Leave It Lay
It has only been in the past few decades that residents have removed grass clippings from their lawns. Collecting grass clippings has been mainly attributed to the popular but false notion that grass clippings contribute to thatch buildup.
Residents should leave their grass clippings on their lawns by using a mower or mulching mower to break them into small pieces, using grass clippings and leaves as mulch, and using lawn clippings, leaves or broken or chipped twigs as garden path or playground cover. You'll reduce bagging time, save money, return precious nutrients and organic matter back to the soil, reduce the need for fertilizer applications, and keep the materials out of the waste stream.
Many lawn care experts have recommended altering our current lawn care practices in order to maintain a healthy lawn and to avoid excessive clippings. According to the Purdue University Marion County Cooperative Extension Service, the keys to a quality lawn are: proper mowing height and frequency, fertilizing primarily in late summer and early fall, and recycling clippings. The end result is an attractive lawn, less work and a clean environment.
Your county's Cooperative Extension Service [PDF] can provide additional written and video information on lawn and turf care.
We can easily put nature's recycling system to work in our gardens by spreading yard waste around trees, shrubs and other plants. This is called mulching. Mulching keeps soil loose and moist, smothers weeds, prevents soil erosion and releases nutrients as the material decomposes. Common mulching materials and uses include:
- Grass clippings: Place a half-inch layer of untreated grass clippings around vegetables, flowers, trees and shrubs. Treated grass clippings should be left on the lawn.
- Brown leaves: Spread a 3-6 inch layer around trees and shrubs out to the drip line.
- Green leaves: Use it to cover garden beds through the winter.
- Wood chips: Surround trees and shrubs with wood chips in a 3-6 inch layer. Chips also can be used to soften garden paths.
Note: Sawdust and wood chips should only be used as a surface mulch on trees and shrubs. Do not use woody wastes on annual planting areas where they can be mixed into the soil, and never mulch with pesticide – treated, diseased, or insect-infested plant waste.
Purchase a compost bin or make a simple, cost effective one using the 10 easy steps below:
- Choose a level area in your yard that is three by five feet square.
- Choose a spot that is near a water source, but away from direct sunlight and play areas for children.
- Make sure that you leave enough space for air to circulate through your compost pile.
- Fence the area in if you wish, using inexpensive poultry wire and stakes. You may also use cement blocks. Fence in three or four sides. Make sure you leave an area that you can open to get to the pile.
- After the area is prepared, start putting your grass clippings, leaves and other yard waste in the compost pile.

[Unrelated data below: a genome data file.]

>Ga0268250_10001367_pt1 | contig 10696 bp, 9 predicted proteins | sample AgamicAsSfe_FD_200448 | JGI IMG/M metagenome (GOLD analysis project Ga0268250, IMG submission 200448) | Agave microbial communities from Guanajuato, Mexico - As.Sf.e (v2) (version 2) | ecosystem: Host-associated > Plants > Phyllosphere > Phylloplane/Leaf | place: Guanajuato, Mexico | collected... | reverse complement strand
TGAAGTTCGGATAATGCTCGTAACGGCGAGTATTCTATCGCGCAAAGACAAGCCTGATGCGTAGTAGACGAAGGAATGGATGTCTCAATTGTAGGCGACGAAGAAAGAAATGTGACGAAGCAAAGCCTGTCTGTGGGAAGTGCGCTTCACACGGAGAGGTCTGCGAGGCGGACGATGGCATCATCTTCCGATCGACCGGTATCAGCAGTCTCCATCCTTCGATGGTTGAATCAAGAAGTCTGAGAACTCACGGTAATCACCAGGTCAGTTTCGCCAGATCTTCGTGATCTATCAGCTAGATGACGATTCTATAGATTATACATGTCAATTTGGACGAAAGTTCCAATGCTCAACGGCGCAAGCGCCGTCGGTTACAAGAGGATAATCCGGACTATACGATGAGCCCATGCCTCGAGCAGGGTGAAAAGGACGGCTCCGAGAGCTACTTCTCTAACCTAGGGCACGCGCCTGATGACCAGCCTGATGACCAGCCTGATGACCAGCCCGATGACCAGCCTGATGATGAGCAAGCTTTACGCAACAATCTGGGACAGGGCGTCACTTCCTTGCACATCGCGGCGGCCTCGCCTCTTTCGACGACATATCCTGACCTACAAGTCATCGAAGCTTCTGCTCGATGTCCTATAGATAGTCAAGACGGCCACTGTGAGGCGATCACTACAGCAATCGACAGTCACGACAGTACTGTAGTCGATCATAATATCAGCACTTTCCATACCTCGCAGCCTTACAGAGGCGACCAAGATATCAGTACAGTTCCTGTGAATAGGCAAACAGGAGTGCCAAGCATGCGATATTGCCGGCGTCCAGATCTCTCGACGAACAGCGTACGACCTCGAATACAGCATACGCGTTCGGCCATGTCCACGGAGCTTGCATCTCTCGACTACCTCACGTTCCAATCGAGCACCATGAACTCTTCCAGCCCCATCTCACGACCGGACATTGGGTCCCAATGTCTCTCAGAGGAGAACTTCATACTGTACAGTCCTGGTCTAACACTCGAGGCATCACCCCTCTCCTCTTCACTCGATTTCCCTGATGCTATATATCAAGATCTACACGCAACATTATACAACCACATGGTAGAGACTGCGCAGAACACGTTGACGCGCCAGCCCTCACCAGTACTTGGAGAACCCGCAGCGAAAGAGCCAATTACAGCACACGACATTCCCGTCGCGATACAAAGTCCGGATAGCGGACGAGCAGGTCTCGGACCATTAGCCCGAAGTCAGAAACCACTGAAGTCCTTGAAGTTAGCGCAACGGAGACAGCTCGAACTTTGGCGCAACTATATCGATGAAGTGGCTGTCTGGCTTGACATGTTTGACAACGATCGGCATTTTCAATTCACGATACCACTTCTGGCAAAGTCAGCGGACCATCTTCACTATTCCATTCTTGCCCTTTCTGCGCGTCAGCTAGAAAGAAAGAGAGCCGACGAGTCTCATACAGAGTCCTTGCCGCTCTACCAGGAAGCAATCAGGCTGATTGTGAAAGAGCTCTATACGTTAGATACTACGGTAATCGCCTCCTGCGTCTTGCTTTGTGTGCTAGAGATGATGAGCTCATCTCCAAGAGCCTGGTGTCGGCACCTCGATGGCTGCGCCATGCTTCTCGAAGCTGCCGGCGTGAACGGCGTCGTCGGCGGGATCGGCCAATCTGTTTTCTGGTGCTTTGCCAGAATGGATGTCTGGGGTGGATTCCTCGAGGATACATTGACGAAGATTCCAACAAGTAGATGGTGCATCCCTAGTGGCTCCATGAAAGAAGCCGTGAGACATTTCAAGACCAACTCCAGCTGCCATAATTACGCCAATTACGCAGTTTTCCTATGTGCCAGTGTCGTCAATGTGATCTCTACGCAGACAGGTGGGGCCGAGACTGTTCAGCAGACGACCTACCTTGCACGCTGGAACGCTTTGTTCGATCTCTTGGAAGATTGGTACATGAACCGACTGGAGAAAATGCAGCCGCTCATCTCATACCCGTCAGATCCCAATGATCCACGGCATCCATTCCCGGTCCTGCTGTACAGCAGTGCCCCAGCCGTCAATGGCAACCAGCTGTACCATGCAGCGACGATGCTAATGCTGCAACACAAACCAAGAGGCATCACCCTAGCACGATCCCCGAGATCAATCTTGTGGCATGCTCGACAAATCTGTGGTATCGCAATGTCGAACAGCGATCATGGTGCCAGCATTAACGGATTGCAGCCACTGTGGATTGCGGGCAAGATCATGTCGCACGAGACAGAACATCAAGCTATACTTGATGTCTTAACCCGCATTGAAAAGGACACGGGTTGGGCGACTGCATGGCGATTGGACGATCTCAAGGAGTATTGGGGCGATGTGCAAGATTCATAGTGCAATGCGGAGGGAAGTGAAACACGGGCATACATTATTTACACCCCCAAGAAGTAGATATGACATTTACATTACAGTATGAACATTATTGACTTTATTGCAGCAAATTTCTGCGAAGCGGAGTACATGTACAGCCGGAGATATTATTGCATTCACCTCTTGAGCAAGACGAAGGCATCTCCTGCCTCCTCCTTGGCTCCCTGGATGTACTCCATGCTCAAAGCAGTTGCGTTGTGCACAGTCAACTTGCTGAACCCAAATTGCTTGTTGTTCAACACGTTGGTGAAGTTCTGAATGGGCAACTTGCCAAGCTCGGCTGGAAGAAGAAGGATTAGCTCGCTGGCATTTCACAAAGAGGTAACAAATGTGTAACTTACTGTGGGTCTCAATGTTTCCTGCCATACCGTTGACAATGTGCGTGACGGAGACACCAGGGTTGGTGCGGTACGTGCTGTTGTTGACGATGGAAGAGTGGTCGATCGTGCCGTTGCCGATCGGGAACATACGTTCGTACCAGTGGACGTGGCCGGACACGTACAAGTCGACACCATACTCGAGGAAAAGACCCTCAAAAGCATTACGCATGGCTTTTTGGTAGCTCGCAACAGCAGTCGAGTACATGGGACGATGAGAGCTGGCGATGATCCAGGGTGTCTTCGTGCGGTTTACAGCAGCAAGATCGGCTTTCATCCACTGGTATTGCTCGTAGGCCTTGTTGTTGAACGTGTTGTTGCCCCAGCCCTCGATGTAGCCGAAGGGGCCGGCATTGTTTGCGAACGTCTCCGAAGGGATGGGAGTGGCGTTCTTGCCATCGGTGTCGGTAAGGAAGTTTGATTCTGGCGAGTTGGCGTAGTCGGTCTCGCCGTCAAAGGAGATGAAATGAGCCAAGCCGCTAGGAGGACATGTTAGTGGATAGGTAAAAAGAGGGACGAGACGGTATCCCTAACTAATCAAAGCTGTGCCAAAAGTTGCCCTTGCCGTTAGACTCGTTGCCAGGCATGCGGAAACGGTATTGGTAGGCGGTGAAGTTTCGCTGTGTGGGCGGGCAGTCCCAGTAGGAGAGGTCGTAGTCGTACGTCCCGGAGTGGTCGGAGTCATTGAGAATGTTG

- Composting works better when you chop yard waste into small pieces.
- You will need to turn the pile every few weeks. Use a pitchfork to turn the pile so air is getting to all of it. Be sure to mix it up well.
- In dry weather, make sure that you sprinkle your compost pile with water to keep it moist but not soaking wet.
- It will take three to six months to have finished compost. When the waste becomes dark and crumbly and is uniform in texture, it's ready.
- Spread the compost in garden beds, under shrubs, around trees, or use it for potting soil. It's rich in nutrients and it makes an excellent replacement for mulch.
In the unusual case that your compost pile has a bad odor, you can mix in cat litter to control the smell. Since you are not using food scraps, you shouldn't have this problem.
What should and shouldn't be put into the compost pile?
Put in the compost pile:
- Grass Clippings;
- Twigs, leaves and weeds – except ones that have gone to seed, or spread by runners, such as Morning Glory or Buttercup;
- Coffee grounds, filters and tea bags;
- Egg Shells;
- Fruit and vegetable scraps; and
- Shredded newspaper. Do not add the glossy newspaper inserts, as they contain chemicals in the colored inks and coated paper that might be harmful to plants when you apply compost at its completion.
Don't put in the compost pile:
- Diseased plants;
- Destructive, stalky weeds;
- Twigs, leaves and weeds that have gone to seed, or spread by runners, such as Morning Glory or Buttercup;
- Animal or human waste;
- Chemically treated wood products;
- Glossy or coated paper
- Meat, fish, or scraps and bones;
- Oils and other fatty food products; or
- Milk products.
- Yard Waste and Lawn Care Fact Sheet (available on the IDEM Fact Sheets page)
- Compost Resources from Cornell Cooperative Extension of Tompkins County
- U.S. EPA: Composting at Home